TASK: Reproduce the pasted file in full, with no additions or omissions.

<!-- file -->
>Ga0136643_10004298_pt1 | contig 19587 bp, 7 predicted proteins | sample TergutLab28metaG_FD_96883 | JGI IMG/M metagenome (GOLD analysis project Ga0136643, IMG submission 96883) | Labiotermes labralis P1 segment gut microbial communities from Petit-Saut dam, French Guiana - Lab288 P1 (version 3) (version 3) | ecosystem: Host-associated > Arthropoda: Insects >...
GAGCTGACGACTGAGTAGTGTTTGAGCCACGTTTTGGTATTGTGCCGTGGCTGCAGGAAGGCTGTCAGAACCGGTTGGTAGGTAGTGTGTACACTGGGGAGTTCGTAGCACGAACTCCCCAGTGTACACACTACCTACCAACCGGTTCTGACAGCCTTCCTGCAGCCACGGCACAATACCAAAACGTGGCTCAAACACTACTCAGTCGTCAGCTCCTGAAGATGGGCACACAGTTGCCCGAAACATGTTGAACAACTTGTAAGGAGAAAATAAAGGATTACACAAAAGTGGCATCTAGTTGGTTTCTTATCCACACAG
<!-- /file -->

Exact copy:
>Ga0136643_10004298_pt1 | contig 19587 bp, 7 predicted proteins | sample TergutLab28metaG_FD_96883 | JGI IMG/M metagenome (GOLD analysis project Ga0136643, IMG submission 96883) | Labiotermes labralis P1 segment gut microbial communities from Petit-Saut dam, French Guiana - Lab288 P1 (version 3) (version 3) | ecosystem: Host-associated > Arthropoda: Insects >...
GAGCTGACGACTGAGTAGTGTTTGAGCCACGTTTTGGTATTGTGCCGTGGCTGCAGGAAGGCTGTCAGAACCGGTTGGTAGGTAGTGTGTACACTGGGGAGTTCGTAGCACGAACTCCCCAGTGTACACACTACCTACCAACCGGTTCTGACAGCCTTCCTGCAGCCACGGCACAATACCAAAACGTGGCTCAAACACTACTCAGTCGTCAGCTCCTGAAGATGGGCACACAGTTGCCCGAAACATGTTGAACAACTTGTAAGGAGAAAATAAAGGATTACACAAAAGTGGCATCTAGTTGGTTTCTTATCCACACAG